War of the Rebellion: Serial 102 Page 0487 Chapter LX. CORRESPONDENCE, ETC. -UNION.

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This force after it sails will be subject to general instructions from General Sheridan. The Twenty-fifth Corps will start in a few days from City Point to same destination, with orders to report in Mobile Bay to General Steele for further orders. Steele should be ready so that there should not be a single day's delay after the arrival of the Twenty-fifth Corps. Hold all troops that can be spared from your command subject to the orders of General Sheridan. Require your quartermasters and commissaries to fill his requisitions with dispatch.

U. S. GRANT,

Lieutenant-General.

HDQRS. ARMY AND DIVISION OF WEST MISSISSIPPI,

Mobile, May 18, 1865-2 a. m. (Received 10 a. m. 24th.)

Brigadier General J. A. RAWLINS,

Chief of Staff, Washington:

The monitor Manhattan and the ran Tennessee are the vessels on this coast that can cope with the Stonewall. To save time I have asked Admiral Lee to send the Manhattan at once to New Orleans to be fitted out for Galveston; that is, if he can be spared. There is nothing on the Georgia coast now but wooden gun-boats.

E. R. S. CANBY,

Major-General, Commanding.

HDQRS. ARMY AND DIVISION OF WEST MISSISSIPPI,

Mobile, May 18, 1865.

Admiral S. P. LEE,

Mound City, Ill.:

Can you spare the Manhattan? She is the only vessel on this coast that will be able to meet the Stonewall. If you can, will your order her to New Orleans with a view to her being fitted out for Galveston?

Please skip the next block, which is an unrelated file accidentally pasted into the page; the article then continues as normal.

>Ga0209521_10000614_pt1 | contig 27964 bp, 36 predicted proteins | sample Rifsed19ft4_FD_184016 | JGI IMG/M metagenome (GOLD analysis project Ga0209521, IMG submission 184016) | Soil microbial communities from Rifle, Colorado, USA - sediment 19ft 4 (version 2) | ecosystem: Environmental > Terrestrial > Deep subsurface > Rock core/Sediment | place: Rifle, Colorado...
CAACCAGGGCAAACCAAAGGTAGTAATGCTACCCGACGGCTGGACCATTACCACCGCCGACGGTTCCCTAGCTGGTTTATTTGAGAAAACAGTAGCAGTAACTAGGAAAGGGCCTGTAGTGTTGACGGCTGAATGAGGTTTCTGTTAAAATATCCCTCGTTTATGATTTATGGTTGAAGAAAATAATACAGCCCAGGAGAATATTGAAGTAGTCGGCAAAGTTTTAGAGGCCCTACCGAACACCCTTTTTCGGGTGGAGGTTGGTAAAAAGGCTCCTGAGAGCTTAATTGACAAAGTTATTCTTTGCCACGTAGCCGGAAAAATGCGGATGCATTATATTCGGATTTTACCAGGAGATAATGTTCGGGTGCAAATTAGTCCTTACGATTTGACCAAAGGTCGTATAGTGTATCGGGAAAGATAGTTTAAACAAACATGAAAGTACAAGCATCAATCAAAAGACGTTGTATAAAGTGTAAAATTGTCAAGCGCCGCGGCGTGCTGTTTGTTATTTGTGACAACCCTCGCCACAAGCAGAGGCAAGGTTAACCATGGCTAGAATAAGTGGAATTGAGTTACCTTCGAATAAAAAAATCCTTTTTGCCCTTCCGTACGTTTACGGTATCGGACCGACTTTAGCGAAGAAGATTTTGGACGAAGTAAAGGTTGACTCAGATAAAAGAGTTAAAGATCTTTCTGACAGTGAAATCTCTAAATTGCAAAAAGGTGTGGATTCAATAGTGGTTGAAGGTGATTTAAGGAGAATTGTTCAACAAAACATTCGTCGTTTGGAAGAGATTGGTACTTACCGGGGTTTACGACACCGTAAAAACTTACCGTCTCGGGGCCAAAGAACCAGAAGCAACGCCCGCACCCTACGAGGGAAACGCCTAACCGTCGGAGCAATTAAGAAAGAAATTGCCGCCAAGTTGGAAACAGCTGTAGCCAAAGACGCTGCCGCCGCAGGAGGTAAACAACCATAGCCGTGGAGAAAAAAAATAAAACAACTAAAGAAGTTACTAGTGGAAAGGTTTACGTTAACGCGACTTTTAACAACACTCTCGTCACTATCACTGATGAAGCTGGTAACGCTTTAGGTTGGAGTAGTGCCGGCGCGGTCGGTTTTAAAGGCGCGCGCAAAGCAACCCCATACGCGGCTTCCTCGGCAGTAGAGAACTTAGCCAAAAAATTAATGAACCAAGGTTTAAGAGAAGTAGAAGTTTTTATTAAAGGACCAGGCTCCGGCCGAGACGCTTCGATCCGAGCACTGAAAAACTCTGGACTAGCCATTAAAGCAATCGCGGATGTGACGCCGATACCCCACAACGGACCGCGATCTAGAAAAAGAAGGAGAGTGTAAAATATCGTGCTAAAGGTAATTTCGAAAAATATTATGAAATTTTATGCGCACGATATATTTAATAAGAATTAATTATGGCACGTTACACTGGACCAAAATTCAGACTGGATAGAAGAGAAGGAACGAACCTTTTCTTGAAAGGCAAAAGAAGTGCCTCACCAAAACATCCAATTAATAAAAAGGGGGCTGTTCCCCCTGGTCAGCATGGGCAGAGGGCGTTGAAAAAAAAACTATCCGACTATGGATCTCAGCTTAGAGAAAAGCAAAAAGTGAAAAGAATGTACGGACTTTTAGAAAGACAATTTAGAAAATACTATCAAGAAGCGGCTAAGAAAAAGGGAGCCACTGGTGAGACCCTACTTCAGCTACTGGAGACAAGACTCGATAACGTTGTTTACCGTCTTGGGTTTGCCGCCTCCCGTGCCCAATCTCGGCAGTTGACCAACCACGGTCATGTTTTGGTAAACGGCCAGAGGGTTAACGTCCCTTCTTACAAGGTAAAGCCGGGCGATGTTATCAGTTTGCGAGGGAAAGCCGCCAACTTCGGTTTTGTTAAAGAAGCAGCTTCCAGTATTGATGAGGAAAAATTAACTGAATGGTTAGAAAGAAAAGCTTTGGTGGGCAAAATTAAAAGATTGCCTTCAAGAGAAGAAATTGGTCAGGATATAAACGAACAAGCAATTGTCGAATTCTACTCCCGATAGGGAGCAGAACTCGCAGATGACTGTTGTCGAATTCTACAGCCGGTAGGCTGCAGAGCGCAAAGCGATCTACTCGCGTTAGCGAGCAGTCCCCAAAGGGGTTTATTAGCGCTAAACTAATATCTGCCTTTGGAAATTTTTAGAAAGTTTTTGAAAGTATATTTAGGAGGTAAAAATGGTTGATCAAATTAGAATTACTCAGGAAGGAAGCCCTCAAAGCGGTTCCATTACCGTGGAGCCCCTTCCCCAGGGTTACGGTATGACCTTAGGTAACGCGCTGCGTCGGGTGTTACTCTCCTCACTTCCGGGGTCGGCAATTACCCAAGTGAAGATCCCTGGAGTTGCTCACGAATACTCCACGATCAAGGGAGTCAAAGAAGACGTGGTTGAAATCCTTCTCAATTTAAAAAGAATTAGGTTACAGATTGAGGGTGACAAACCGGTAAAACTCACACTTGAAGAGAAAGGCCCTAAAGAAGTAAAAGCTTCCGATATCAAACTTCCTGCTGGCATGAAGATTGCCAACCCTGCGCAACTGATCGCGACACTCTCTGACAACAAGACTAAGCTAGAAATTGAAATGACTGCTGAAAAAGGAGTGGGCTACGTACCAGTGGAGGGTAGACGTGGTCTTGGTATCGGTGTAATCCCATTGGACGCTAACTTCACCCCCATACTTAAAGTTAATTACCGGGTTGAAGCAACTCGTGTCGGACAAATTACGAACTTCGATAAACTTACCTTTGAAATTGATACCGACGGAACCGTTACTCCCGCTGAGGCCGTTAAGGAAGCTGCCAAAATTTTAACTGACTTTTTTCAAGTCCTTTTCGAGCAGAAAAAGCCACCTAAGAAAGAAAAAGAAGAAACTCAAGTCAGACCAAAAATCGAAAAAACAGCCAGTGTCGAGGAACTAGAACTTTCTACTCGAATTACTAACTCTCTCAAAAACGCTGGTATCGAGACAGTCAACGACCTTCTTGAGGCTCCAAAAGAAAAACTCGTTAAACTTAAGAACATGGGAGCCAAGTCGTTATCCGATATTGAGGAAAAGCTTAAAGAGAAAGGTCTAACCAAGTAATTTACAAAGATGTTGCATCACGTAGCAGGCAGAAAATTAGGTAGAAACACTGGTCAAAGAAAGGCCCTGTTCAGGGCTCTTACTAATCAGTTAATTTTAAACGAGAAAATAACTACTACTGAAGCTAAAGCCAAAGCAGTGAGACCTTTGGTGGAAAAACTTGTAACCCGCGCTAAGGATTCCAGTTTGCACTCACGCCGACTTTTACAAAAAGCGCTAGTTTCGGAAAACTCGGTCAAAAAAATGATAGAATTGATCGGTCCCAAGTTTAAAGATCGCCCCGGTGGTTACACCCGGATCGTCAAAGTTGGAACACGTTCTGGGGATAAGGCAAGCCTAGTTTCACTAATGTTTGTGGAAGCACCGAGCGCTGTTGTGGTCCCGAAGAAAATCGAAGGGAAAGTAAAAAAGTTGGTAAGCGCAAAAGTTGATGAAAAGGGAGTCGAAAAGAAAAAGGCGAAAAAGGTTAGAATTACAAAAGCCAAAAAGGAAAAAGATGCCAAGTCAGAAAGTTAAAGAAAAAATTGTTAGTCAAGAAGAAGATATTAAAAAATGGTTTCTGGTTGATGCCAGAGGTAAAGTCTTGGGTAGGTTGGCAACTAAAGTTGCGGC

E. R. S. CANBY,

Major-General, Commanding.

U. S. FLAG-SHIP STOCKDALE, May 18, 1865.

Major General E. R. S. CANBY,

Commanding Army of West Mississippi, &c.:

MY DEAR SIR: Two of the monitors are undergoing repairs in machinery and are unable to steam. Of course the little wooden gun-boats are powerless to resist the attack of a vessel as formidable as the Stonewall is represented to be. I must therefore rely upon the forts (Pickens and Barrancas) at Pensacola for her destruction. Should she attempt entering that port no doubt the artillerists of those fortifications are quite efficient and will give her a warm reception. At Morgan I have the Kickapoo (monitor), the Cincinnati (iron-clad), and the sloops Ossipee and Lackwanna to aid the fort. Neither of these four is fit for cruising, but will do good service at the point where they are now located. I hope Forts Jackson and Powell may be able to manage her should she be able to get into the Mississippi. It is very painful to me to be left with such miserable craft for defense, but the Department has failed to give me the vessels which I applied for months since. On